When I was a teenager, I worked in a fast food joint located on a highway. Summers were brutal because we’d get hit with busloads of campers on their way from the city to cottage country. The manager would see a flash of yellow pulling up the driveway and scream “BUS! WE’VE GOT A BUS!” and everyone would snap to attention. Baskets full of chicken nuggets and patties would be dropped into the deep fryers, hamburgers would be slapped on the grill, and we’d drop enough fries into the vats of grease to feed a small army.
Positioning herself between the counter and kitchen, the manager would work herself into a tantrum, screaming, “I NEED TWO MORE CHEESEBURGERS, LET’S GO GUYS!” at kitchen staff. A small vein in her forehead would visibly throb and her voice would crack under the pressure of her fury. Heaven help you if you were working drive-thru and took a burger meant for a customer at the counter, or if you took the last large fry and there was a two minute wait for the next batch.
I spent that sweltering summer working eight-hour fry shifts, which entailed standing by the deep fryer and scooping salted fries into cardboard boxes. The trick was preparing the fries before they were ordered, and by that time I had it down to a fine art. All at once the lobby would flood with screaming children and we’d work hard to decipher their food orders and get them on their way. It was chaotic and stressful, but ultimately it prepared me for coffee shop mornings like this one.
The next half hour is spent taking orders, warming sandwiches and croissants, and crafting the perfect lattes and espressos. Despite our customers’ exhaustion, my coworker and I take pride in making each drink to standard, although most of them barely glance at their cups before slapping a lid on and taking their liquid gold to the table to chug. The perfect microfoam goes unnoticed and the wonderful crema at the top of an espresso shot is disregarded entirely as the weary traveler chases after his beloved caffeine high. It doesn’t matter – the joy is in the creation of the beverage, and that’s thanks enough. Occasionally a customer will go out of his way to return to the bar and say, “That was the best cappuccino I’ve ever had!” and those moments are precious.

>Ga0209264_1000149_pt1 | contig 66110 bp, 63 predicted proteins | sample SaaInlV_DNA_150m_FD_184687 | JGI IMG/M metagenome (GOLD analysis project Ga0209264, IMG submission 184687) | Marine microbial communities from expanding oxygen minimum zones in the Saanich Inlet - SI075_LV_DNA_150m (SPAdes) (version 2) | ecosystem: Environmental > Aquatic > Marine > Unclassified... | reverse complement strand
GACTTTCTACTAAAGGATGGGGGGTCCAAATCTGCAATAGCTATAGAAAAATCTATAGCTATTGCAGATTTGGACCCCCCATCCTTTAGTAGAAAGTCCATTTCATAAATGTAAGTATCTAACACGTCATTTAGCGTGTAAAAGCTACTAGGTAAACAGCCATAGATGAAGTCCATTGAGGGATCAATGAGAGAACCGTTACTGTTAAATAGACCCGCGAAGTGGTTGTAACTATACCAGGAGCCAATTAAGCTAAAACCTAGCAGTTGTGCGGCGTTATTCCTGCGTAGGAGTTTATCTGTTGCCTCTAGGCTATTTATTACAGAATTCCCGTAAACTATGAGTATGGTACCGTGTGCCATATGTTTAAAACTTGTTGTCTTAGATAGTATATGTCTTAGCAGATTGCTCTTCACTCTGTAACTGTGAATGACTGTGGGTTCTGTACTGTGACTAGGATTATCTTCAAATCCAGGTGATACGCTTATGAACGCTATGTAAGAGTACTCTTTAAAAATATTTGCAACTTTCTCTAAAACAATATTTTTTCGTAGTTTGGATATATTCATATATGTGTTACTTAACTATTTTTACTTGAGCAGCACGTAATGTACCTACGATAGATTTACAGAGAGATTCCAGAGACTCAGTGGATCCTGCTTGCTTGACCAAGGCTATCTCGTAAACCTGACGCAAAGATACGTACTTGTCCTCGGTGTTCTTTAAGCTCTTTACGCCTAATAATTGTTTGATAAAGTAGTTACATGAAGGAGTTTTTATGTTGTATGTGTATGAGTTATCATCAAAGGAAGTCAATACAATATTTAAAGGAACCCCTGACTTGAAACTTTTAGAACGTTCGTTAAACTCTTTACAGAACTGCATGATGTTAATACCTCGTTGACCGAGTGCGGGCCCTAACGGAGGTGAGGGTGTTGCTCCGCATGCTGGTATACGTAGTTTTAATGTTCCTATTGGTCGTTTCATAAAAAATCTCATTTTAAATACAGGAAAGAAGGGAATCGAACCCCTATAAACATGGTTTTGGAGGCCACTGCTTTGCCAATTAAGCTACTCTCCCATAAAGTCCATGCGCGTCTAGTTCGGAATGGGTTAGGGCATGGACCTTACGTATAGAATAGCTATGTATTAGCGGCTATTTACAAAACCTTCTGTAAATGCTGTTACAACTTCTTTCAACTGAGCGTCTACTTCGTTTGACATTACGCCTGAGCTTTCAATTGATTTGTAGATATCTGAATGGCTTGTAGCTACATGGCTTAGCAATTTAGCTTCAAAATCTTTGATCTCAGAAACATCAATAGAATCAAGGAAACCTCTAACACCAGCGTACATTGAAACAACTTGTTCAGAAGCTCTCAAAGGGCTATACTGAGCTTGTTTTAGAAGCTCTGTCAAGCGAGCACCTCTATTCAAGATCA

As the rush of people slows down, my coworker and I look around the demolished cafe. These are the signs of success: cups are overflowing the garbage cans and the condiment stand appears as if someone opened a packet of sugar and sprinkled it everywhere except in their coffee. Straw wrappers are strewn like streamers all over the floor, empty plates and cups are on almost every table and one customer even took the time to disassemble the newspaper and spread it across several chairs. We’ve survived the onslaught of tired, hungry customers and have come out on the other side. If we’re lucky, we’ll have just enough time to clean up before we’re hit with the next wave.
“Do you want to bus, or should I?” My coworker asks.
“I’ll do it,” I reply. “Just don’t say the word ‘bus’ again.”